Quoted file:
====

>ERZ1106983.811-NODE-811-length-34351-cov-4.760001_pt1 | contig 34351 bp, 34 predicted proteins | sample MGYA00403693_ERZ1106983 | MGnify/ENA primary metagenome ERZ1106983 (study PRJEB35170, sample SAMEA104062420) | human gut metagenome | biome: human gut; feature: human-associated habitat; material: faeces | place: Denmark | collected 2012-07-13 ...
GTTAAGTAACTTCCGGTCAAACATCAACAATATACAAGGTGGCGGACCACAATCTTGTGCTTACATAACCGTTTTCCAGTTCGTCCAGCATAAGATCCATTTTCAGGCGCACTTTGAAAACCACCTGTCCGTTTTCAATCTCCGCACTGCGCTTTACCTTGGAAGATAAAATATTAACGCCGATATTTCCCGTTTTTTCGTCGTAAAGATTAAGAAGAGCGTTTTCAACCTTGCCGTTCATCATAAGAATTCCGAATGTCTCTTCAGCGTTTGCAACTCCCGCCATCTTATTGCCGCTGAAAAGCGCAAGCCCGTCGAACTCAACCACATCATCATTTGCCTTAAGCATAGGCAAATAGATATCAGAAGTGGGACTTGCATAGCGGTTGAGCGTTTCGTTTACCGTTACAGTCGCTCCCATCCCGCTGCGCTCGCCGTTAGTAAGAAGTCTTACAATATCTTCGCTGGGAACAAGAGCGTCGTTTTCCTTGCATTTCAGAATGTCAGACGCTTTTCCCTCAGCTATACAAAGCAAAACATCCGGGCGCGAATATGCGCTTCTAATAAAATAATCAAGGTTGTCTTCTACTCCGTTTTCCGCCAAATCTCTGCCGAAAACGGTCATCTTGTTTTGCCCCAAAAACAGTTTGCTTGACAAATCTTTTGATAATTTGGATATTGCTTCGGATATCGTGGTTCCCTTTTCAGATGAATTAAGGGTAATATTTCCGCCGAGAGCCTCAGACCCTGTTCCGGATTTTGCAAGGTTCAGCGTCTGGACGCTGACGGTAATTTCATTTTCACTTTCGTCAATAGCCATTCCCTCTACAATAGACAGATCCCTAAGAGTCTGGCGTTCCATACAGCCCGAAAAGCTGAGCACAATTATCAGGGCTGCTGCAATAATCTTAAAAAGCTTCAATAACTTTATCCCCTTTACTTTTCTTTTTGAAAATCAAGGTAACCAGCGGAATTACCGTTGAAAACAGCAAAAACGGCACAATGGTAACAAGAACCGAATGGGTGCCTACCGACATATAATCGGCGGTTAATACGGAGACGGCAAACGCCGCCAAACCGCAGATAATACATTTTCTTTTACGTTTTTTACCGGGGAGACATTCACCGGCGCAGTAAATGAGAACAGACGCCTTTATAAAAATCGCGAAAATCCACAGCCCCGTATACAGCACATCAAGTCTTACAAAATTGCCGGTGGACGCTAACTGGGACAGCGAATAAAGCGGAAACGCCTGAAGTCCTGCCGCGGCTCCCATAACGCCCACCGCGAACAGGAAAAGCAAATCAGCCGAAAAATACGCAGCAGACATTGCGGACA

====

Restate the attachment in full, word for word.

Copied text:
>ERZ1106983.811-NODE-811-length-34351-cov-4.760001_pt1 | contig 34351 bp, 34 predicted proteins | sample MGYA00403693_ERZ1106983 | MGnify/ENA primary metagenome ERZ1106983 (study PRJEB35170, sample SAMEA104062420) | human gut metagenome | biome: human gut; feature: human-associated habitat; material: faeces | place: Denmark | collected 2012-07-13 ...
GTTAAGTAACTTCCGGTCAAACATCAACAATATACAAGGTGGCGGACCACAATCTTGTGCTTACATAACCGTTTTCCAGTTCGTCCAGCATAAGATCCATTTTCAGGCGCACTTTGAAAACCACCTGTCCGTTTTCAATCTCCGCACTGCGCTTTACCTTGGAAGATAAAATATTAACGCCGATATTTCCCGTTTTTTCGTCGTAAAGATTAAGAAGAGCGTTTTCAACCTTGCCGTTCATCATAAGAATTCCGAATGTCTCTTCAGCGTTTGCAACTCCCGCCATCTTATTGCCGCTGAAAAGCGCAAGCCCGTCGAACTCAACCACATCATCATTTGCCTTAAGCATAGGCAAATAGATATCAGAAGTGGGACTTGCATAGCGGTTGAGCGTTTCGTTTACCGTTACAGTCGCTCCCATCCCGCTGCGCTCGCCGTTAGTAAGAAGTCTTACAATATCTTCGCTGGGAACAAGAGCGTCGTTTTCCTTGCATTTCAGAATGTCAGACGCTTTTCCCTCAGCTATACAAAGCAAAACATCCGGGCGCGAATATGCGCTTCTAATAAAATAATCAAGGTTGTCTTCTACTCCGTTTTCCGCCAAATCTCTGCCGAAAACGGTCATCTTGTTTTGCCCCAAAAACAGTTTGCTTGACAAATCTTTTGATAATTTGGATATTGCTTCGGATATCGTGGTTCCCTTTTCAGATGAATTAAGGGTAATATTTCCGCCGAGAGCCTCAGACCCTGTTCCGGATTTTGCAAGGTTCAGCGTCTGGACGCTGACGGTAATTTCATTTTCACTTTCGTCAATAGCCATTCCCTCTACAATAGACAGATCCCTAAGAGTCTGGCGTTCCATACAGCCCGAAAAGCTGAGCACAATTATCAGGGCTGCTGCAATAATCTTAAAAAGCTTCAATAACTTTATCCCCTTTACTTTTCTTTTTGAAAATCAAGGTAACCAGCGGAATTACCGTTGAAAACAGCAAAAACGGCACAATGGTAACAAGAACCGAATGGGTGCCTACCGACATATAATCGGCGGTTAATACGGAGACGGCAAACGCCGCCAAACCGCAGATAATACATTTTCTTTTACGTTTTTTACCGGGGAGACATTCACCGGCGCAGTAAATGAGAACAGACGCCTTTATAAAAATCGCGAAAATCCACAGCCCCGTATACAGCACATCAAGTCTTACAAAATTGCCGGTGGACGCTAACTGGGACAGCGAATAAAGCGGAAACGCCTGAAGTCCTGCCGCGGCTCCCATAACGCCCACCGCGAACAGGAAAAGCAAATCAGCCGAAAAATACGCAGCAGACATTGCGGACA